Although both our biochemical and structural results clearly implicate Ser247 as a crucial phosphorylation target, they do not completely exclude the possibility that additional HIF-1α residues involved in its heterodimerization process are modified by CK1δ. In fact, the effect of CK1δ inhibition on HIF-1 activity is more pronounced than the effect of the S247A mutation. It is, however, possible that, in vitro, CK1δ might modify sites that are normally not accessible in vivo. This is supported by our observation that treatment of the HIF-1α S247D mutant with CK1δ in vitro further diminishes its ability to interact with ARNT, whereas the same mutant remains virtually unaffected when the activity of CK1 is perturbed in vivo. Alternatively, CK1δ might also target the second heterodimerization partner, ARNT. Although this remains to be shown, alignment of the PAS-B domains from HIF-1α and ARNT (Taylor and Zhulin, 1999) shows that the ARNT residue that corresponds to HIF-1α Ser247 is Asn368, making similar modification of ARNT less likely.
The CK1 canonical substrate consensus sequence, S/T(P)-X1–2-S/T, which is also found in HIF-1α (244SRHS247), indicates that modification by CK1 might require the preceding phosphorylation of a residue N-terminal of the target site. However, we were unable to obtain data supporting phosphorylation of Ser244 in vitro. It appears that, also in vivo, modification of Ser244 is not a prerequisite for Ser247 phosphorylation, because the effects of their mutations on HIF-1 activity are opposite. According to our structural model, Ser244 is buried in the protein core and is engaged in strong hydrogen bonding crucial for the structural integrity of the protein. Therefore, its hydroxyl group is not only inaccessible for modification but also its removal might destabilize HIF-1α, thus causing the observed reduction in its activity. As previously reported for other proteins (Knippschild et al., 2005), HIF-1α recognition by CK1 might depend on the presence of a non-canonical motif or on the tertiary structure of PAS-B.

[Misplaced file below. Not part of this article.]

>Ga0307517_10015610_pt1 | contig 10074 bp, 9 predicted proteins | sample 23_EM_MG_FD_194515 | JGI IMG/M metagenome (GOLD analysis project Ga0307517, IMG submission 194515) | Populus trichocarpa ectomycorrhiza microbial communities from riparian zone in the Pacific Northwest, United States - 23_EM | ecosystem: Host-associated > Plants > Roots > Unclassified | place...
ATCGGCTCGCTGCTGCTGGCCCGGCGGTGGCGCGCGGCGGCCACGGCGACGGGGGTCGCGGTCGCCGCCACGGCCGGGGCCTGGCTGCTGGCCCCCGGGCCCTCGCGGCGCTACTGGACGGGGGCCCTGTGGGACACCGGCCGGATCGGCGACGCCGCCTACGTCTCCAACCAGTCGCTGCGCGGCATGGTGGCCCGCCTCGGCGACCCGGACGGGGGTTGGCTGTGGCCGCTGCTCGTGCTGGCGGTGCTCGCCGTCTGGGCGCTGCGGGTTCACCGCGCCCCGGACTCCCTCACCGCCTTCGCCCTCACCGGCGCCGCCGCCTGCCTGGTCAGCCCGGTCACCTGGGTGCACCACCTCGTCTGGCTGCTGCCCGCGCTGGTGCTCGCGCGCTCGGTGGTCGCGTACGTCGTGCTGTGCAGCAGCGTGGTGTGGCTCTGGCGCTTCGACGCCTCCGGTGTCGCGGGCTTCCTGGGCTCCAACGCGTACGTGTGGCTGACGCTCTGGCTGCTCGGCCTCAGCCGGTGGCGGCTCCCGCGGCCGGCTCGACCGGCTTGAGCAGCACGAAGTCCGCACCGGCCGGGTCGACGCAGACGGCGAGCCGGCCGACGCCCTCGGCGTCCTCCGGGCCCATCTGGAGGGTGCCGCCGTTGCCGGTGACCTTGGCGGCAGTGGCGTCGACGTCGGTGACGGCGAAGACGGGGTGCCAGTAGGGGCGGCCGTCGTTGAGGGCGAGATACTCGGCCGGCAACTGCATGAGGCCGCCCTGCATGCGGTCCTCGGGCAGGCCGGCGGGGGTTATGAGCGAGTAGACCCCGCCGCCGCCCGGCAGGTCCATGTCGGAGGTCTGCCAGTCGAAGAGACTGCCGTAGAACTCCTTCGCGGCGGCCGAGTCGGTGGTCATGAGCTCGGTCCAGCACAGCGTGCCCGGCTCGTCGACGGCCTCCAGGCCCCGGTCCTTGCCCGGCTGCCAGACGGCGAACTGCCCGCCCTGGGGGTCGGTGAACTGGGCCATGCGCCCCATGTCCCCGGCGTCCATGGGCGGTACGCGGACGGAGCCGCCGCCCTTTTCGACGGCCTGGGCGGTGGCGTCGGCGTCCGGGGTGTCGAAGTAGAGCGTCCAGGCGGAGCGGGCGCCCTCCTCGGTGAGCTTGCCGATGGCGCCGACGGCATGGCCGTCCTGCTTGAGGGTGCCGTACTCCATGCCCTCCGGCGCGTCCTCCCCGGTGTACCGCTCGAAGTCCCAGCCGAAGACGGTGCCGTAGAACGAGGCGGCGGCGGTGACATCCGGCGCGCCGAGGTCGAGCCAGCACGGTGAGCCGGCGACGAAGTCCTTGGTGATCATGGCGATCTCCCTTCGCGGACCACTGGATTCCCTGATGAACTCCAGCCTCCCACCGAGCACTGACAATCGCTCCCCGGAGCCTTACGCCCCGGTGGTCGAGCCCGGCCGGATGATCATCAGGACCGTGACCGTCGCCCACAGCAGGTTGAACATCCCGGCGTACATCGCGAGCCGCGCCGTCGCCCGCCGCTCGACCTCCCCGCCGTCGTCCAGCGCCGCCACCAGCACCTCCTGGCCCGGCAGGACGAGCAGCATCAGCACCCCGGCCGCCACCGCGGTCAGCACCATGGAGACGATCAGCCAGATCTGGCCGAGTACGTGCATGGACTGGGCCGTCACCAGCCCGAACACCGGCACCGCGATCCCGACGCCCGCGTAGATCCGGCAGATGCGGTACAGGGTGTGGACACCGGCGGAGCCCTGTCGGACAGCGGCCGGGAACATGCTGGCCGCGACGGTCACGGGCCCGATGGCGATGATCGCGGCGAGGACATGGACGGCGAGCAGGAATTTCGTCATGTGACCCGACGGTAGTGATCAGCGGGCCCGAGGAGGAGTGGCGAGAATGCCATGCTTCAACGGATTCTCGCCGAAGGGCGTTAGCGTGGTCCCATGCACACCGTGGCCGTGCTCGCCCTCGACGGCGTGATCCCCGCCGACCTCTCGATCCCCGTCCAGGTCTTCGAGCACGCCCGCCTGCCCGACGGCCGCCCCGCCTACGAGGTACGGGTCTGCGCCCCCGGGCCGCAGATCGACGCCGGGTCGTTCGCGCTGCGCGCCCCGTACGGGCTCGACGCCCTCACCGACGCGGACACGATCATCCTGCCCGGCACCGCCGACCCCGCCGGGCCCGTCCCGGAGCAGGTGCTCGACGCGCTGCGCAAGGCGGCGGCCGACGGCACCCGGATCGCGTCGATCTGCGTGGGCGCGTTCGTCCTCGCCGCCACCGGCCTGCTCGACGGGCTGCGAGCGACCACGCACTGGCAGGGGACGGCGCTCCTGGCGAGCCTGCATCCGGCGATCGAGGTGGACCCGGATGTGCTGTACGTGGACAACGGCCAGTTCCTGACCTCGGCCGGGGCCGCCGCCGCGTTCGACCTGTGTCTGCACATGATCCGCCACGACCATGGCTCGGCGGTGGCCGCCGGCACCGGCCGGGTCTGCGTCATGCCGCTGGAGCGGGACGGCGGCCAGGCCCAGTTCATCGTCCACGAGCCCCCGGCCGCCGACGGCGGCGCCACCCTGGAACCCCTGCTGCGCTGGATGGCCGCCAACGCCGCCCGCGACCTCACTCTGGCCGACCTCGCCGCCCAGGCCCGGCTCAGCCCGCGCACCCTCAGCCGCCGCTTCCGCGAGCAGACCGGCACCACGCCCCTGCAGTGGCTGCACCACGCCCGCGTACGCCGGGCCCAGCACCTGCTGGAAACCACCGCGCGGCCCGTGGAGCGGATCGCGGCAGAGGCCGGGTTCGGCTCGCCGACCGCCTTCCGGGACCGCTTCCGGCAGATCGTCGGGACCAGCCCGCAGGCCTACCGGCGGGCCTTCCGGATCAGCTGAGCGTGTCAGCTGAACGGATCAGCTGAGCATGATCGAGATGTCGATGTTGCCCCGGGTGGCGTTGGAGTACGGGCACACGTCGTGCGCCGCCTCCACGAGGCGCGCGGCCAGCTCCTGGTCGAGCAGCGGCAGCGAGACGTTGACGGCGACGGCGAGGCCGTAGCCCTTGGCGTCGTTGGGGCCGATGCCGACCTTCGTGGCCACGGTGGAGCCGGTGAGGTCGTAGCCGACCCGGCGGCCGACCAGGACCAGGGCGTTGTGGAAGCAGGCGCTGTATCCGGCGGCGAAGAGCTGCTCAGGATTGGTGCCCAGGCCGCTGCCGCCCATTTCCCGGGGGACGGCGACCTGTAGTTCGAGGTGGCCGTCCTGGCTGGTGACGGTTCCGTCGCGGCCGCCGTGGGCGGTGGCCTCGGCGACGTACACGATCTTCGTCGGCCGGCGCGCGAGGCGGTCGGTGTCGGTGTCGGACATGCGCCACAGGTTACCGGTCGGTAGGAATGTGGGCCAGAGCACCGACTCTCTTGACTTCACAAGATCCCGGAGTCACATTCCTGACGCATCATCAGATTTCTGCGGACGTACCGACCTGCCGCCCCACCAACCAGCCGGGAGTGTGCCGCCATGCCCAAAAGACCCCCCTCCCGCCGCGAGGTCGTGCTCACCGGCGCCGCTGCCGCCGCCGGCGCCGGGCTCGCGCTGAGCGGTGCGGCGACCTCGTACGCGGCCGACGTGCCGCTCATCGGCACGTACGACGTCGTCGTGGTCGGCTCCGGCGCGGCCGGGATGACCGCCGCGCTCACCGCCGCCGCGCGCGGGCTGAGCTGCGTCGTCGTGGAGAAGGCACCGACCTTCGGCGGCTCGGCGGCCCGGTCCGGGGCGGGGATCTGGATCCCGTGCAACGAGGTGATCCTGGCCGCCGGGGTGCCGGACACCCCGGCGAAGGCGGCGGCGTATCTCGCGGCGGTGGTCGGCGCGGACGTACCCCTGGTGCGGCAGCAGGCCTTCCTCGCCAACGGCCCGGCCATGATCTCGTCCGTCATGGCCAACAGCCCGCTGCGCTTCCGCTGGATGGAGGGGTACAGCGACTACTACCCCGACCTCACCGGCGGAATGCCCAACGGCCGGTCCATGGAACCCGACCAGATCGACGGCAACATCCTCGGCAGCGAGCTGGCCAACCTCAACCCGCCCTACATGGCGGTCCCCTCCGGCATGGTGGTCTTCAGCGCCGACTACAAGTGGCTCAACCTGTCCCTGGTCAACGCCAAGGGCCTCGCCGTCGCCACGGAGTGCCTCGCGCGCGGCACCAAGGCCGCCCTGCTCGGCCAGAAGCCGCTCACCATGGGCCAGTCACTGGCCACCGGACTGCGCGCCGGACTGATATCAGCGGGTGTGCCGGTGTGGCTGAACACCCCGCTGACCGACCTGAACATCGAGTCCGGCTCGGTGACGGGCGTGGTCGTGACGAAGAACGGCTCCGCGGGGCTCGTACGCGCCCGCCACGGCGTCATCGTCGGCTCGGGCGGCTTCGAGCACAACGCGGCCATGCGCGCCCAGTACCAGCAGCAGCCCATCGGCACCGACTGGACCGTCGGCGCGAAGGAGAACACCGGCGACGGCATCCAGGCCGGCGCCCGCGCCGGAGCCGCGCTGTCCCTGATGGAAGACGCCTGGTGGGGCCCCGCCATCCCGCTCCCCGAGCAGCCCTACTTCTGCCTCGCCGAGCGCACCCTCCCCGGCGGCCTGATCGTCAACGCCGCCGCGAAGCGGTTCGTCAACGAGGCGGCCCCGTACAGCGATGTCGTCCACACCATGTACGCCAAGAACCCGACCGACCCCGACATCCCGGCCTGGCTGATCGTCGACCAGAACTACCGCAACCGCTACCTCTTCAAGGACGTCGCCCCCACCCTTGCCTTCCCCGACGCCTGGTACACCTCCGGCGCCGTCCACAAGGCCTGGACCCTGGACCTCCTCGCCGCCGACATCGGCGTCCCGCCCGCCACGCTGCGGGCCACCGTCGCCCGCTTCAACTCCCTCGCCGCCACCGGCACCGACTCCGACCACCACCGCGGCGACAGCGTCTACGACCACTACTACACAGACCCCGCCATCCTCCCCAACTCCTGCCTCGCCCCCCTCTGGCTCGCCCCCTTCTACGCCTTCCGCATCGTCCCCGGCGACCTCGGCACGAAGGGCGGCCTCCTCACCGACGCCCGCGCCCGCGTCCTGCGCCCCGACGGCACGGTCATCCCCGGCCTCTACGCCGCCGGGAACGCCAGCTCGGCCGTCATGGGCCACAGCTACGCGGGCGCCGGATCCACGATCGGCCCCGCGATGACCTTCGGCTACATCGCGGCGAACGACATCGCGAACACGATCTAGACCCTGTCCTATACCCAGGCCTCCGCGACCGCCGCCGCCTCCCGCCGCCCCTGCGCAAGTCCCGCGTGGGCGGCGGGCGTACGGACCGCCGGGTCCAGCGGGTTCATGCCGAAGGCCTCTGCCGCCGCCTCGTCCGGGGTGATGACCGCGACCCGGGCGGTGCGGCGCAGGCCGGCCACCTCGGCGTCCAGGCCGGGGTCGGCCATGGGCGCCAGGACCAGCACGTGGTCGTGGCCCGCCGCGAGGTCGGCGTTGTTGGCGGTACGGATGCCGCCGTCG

HIF-1α not only plays a seminal role in the hypoxia-response pathway, but also is associated with both physiological and pathogenic conditions, including embryogenesis, ischemic tissue survival and tumor progression. As its dimerization with ARNT is an obligatory step for HIF-1 activation, the CK1-dependent mechanism we have described is very important for controlling HIF-1 activity, under both hypoxia and normoxia, and opens up new ways of investigating HIF-1α and interfering therapeutically with its function. It also raises questions concerning the extent and significance of CK1 involvement in the hypoxic response and related pathological conditions. Because CK1 family members are widely distributed constitutively expressed enzymes and because the mechanisms of controlling their activity in the mammalian cell, especially in response to external stimuli, are poorly understood (Knippschild et al., 2005), these issues cannot be easily addressed. However, our findings bring forward several interesting hypotheses. As HIF-1α is required for the proliferation of cancer cells (Semenza, 2009), CK1, by negatively affecting HIF-1 activity, could possibly have anti-proliferative effects, a fact also suggested by our cell proliferation experiment. This is consistent with observations concerning the effect of CK1 isoforms on the activity of the p53 tumor suppressor protein. Upon cell stress, CK1 phosphorylates p53 in its N-terminal region, weakens the interaction with MDM2 and, therefore, stabilizes and activates p53 function (Alsheich-Bartok et al., 2008; Knippschild et al., 1997; Sakaguchi et al., 2000).